Based in Sydney, Australia, Foundry is a blog by Rebecca Thao. Her posts explore modern architecture through photos and quotes by influential architects, engineers, and artists.

The Great Advantage of Brick and Mortar

I spend much of my day working with online business and digital products at Elevate. Every interaction within the digital experience is important, and our team spends a lot of time working to make those interactions more 'human'. For example, making the next desired action intuitive is more human. Creating messaging that's custom and unique is more human as well. We use creative tools such as shadow, layering, and texture to give designs depth and visual interest. We help our partners interact with customers in new places like on their Apple Watch or mobile phone.

I also spend a good amount of time working on a retail business I co-own, Aromas Coffee. While this business has plenty of challenges, it will never struggle to be human. For better or for worse, brick and mortar will always be a human experience. We don't try very hard at creating layers of sensory experience. We don't often need to make customer interactions more interesting. Trust me, the amazing baristas at Aromas could tell you plenty of interesting people stories.

I think it's easy to see 'human' as a challenge instead of an advantage. There can be downsides to dependency on people for the brand experience. People are flawed and, thus, the experience can be inherently flawed. It's easy to focus on the problems that come with people. Sometimes great people leave. Sometimes people mess up. Often, people aren't consistent. Sometimes customer conversations become distracting or the dreaded "emotions" get in the mix.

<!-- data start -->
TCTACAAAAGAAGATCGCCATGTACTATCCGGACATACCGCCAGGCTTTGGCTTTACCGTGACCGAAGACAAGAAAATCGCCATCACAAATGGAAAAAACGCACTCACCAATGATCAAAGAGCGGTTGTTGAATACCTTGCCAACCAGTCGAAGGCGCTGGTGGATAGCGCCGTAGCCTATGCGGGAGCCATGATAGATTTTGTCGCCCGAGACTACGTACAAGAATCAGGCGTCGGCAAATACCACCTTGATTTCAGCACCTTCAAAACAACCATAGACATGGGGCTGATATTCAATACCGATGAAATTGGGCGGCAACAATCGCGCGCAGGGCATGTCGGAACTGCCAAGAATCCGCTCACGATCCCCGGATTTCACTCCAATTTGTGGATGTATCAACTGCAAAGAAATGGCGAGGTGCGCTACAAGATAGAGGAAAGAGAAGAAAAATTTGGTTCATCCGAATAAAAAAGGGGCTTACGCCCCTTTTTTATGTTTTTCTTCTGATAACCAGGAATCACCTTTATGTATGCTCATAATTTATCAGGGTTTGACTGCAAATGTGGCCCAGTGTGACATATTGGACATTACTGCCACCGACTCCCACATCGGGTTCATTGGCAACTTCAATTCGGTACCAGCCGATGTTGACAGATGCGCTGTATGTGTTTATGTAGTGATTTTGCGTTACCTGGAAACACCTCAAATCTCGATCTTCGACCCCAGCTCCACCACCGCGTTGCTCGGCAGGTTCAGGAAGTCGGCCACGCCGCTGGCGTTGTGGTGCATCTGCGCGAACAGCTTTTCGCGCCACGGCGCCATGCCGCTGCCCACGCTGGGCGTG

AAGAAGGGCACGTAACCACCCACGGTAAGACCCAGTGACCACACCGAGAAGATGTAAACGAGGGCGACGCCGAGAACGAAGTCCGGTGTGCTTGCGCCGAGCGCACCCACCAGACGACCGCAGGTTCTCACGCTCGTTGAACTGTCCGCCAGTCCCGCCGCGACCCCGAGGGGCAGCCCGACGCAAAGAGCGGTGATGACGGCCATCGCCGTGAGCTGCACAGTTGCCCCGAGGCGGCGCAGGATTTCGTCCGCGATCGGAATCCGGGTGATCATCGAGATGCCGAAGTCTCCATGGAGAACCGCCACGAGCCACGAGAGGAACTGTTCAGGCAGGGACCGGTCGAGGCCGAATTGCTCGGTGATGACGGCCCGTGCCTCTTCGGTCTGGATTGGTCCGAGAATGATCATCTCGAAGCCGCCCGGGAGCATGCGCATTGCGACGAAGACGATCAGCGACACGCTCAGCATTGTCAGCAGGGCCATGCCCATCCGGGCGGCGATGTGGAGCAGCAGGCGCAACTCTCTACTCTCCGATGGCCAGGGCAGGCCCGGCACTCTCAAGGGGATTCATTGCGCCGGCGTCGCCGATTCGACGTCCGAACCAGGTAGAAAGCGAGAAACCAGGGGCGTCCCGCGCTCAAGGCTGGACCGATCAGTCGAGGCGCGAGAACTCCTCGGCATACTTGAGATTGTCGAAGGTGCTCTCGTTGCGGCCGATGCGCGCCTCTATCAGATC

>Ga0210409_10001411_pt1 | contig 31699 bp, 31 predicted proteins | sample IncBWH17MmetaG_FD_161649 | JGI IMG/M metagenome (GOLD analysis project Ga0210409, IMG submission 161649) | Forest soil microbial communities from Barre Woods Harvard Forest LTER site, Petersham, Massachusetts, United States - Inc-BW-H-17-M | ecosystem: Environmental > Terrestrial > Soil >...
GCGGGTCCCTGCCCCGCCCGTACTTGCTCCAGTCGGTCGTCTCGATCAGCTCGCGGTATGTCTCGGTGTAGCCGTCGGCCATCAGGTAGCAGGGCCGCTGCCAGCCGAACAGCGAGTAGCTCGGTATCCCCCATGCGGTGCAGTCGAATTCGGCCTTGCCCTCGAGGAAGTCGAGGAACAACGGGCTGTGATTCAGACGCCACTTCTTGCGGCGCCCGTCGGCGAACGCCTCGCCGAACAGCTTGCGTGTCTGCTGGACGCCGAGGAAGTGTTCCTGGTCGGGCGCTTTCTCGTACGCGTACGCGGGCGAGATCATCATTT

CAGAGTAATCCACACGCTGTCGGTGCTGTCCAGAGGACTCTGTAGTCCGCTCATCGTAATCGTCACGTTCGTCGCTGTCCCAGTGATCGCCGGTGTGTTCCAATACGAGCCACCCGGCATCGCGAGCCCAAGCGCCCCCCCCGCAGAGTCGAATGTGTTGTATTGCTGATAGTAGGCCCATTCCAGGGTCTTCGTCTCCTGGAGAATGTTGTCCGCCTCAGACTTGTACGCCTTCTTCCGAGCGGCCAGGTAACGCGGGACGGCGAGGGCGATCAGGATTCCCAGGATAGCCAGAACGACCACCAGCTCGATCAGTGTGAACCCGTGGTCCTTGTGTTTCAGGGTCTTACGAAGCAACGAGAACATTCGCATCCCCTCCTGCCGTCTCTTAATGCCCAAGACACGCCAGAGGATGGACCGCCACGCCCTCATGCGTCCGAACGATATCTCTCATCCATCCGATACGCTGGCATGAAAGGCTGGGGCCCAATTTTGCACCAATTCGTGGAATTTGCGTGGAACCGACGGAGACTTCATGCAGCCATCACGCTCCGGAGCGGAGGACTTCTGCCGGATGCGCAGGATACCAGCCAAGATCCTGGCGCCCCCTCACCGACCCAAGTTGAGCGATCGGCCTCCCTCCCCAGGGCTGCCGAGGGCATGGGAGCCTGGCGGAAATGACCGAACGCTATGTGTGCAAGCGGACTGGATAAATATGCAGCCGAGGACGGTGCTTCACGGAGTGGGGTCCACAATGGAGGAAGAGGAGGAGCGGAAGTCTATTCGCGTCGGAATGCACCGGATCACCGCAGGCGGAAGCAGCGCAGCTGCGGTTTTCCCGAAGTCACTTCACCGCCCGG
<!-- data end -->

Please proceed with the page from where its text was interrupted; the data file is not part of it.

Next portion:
Human interactions are a rich and full competitive advantage.

If brick and mortar retail only views the human side as a risk to the brand experience, it misses out on the greatest advantage that exists over digital. Physical stores don't have to depend on people; they get the privilege of showcasing people. Human interactions are a rich and full competitive advantage that brick and mortar needs to leverage. It's not something to hedge and minimize. Perfect isn't interesting. Customers are looking for things to have depth, meaning, uniqueness, and flaws.

The more digital interactions we all have in our day, the more people are looking for real human experiences. If brick and mortar stores leverage that well, it's a massive advantage. It's something digital products will continue to emulate, but never truly replicate

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